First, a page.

Building a sustainable and environmentally friendly nation
We have all been passed this earth we live on and will pass it on again to each new generation, and have a moral responsibility to hand it forwards in at least as good a shape as we received it. Given today’s earth made ill with pollution, fumes and toxic biproducts we have the obligation not only to hand it on as we have received it, but to remedy the damage done to date due to recent decades of rapid industrial and commercial momentum. We are living in a time of mass species extinction, manmade global warming, and unprecedented pollution of our oceans, all of which threaten the lives, futures and cultures of people and habitats around the world. Aontú seeks to build a sustainable and environmentally friendly nation while not strangling our small enterprises and traditional skills.
Ireland’s Current Policy
Ireland is committed to a legally-binding EU target of reducing greenhouse gas emissions by 20 per cent (on 2005 levels). The latest projections estimate that Ireland will only achieve a 1 per cent reduction by 2020 compared to the 20 per cent reduction target. This is not just environmentally reckless, it will cost the Irish state hundreds of millions of euro in fines. Current Fine Gael policy in this matter is going to bring huge financial as well as environmental costs to us all.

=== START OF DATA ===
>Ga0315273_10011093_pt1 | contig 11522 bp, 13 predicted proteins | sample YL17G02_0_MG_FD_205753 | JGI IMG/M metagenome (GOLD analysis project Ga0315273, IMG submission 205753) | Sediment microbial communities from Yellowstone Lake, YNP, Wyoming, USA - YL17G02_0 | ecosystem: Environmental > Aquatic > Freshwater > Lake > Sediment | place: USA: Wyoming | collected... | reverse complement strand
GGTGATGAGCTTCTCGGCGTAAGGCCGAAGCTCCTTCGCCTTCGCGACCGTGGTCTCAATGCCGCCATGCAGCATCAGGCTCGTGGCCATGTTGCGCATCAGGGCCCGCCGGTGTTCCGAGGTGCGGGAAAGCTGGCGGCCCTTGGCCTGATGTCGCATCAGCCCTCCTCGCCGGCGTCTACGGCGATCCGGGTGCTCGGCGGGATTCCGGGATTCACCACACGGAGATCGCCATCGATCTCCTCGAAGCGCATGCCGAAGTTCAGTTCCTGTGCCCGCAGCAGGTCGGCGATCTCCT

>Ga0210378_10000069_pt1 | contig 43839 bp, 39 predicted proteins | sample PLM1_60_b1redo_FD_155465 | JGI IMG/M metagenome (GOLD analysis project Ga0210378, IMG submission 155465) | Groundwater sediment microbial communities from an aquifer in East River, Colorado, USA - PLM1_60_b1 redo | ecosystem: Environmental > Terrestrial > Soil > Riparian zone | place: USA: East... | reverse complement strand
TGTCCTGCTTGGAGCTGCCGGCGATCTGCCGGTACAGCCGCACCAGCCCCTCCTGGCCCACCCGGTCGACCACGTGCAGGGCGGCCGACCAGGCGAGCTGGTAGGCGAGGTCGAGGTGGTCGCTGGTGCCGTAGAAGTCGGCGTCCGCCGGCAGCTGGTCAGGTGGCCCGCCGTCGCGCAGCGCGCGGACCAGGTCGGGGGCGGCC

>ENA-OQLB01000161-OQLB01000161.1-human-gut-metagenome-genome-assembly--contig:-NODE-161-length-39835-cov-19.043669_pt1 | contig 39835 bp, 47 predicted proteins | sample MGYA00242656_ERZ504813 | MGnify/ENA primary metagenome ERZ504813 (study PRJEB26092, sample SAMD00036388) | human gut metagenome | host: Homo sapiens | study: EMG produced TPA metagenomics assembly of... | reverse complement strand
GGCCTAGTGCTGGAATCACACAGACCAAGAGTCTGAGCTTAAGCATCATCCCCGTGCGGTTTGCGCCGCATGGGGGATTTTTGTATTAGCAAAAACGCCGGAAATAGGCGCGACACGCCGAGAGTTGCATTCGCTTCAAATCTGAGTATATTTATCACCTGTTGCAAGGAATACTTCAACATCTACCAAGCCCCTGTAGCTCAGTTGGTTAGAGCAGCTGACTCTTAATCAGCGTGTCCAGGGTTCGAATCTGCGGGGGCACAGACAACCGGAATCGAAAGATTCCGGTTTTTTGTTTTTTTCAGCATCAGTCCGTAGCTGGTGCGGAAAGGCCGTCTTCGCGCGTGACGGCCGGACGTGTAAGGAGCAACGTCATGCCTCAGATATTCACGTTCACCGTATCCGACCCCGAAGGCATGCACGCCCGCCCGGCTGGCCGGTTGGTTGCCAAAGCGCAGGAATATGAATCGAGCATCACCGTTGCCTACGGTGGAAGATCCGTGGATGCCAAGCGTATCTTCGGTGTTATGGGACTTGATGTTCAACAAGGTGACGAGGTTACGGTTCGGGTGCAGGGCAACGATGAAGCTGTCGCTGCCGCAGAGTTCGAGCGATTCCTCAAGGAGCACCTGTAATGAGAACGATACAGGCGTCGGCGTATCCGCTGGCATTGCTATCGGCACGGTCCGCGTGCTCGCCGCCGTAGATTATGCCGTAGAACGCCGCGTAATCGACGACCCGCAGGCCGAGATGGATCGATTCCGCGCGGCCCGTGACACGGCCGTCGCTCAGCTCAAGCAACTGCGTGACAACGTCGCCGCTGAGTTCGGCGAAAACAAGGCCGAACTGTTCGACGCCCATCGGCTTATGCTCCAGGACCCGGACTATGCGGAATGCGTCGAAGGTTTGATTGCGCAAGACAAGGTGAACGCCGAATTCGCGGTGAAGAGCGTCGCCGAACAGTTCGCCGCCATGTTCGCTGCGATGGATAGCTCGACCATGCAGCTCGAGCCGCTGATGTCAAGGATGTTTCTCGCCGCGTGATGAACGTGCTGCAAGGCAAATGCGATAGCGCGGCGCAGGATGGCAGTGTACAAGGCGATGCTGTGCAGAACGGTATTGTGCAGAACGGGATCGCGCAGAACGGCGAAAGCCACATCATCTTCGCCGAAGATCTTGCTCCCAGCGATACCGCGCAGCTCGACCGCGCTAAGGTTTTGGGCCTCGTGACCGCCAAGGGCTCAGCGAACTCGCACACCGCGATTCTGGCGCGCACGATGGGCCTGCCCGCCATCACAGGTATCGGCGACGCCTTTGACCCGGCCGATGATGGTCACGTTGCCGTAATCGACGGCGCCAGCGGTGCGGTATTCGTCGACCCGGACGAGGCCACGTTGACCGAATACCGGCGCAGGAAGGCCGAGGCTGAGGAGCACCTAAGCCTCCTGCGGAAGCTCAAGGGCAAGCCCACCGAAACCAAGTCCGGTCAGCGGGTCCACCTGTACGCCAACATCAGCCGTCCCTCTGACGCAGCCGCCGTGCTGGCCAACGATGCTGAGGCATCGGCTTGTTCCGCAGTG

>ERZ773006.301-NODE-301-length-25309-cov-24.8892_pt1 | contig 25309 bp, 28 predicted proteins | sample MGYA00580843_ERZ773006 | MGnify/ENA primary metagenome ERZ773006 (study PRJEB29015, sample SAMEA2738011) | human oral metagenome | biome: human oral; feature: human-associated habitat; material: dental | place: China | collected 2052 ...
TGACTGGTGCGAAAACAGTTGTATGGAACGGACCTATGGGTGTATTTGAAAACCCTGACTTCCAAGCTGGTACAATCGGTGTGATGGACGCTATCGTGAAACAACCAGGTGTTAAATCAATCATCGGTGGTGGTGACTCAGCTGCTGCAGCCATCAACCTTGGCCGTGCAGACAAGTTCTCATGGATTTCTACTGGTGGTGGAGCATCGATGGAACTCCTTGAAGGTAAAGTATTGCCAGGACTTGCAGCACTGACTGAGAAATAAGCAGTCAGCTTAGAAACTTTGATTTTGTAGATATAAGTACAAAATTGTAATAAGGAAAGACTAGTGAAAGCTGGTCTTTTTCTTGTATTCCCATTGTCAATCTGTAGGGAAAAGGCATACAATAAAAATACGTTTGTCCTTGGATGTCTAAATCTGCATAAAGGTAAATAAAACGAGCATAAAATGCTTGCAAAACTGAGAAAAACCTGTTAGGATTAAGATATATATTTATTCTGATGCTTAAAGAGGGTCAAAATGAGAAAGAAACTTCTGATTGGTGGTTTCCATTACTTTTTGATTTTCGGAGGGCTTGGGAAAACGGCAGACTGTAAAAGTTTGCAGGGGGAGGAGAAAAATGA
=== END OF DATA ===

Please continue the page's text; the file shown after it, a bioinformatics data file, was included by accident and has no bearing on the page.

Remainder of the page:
The Future for Ireland’s Energy
It is both possible and necessary to decouple economic growth from increased carbon emissions. This can be done in a number of ways. Ireland imports most of its energy in the form of fossil fuels, but we are well placed to produce sustainable energy locally. This would reduce imports and provide income for Irish people especially in rural areas. Energy from small scale wind, solar and Bio-digestion is potentially within the reach of tens of thousands of farmers in Ireland, many of whom have an income well below the average industrial wage.
Under the current government, Ireland is the last country in Europe to provide a feed-in tariff for the micro generation of electricity. This means that currently any excess energy produced on farms cannot be sold to the grid. As a result the growth of electricity micro generation in Ireland is seriously stunted in comparative EU terms. The north of Ireland is significantly ahead of the south in this respect.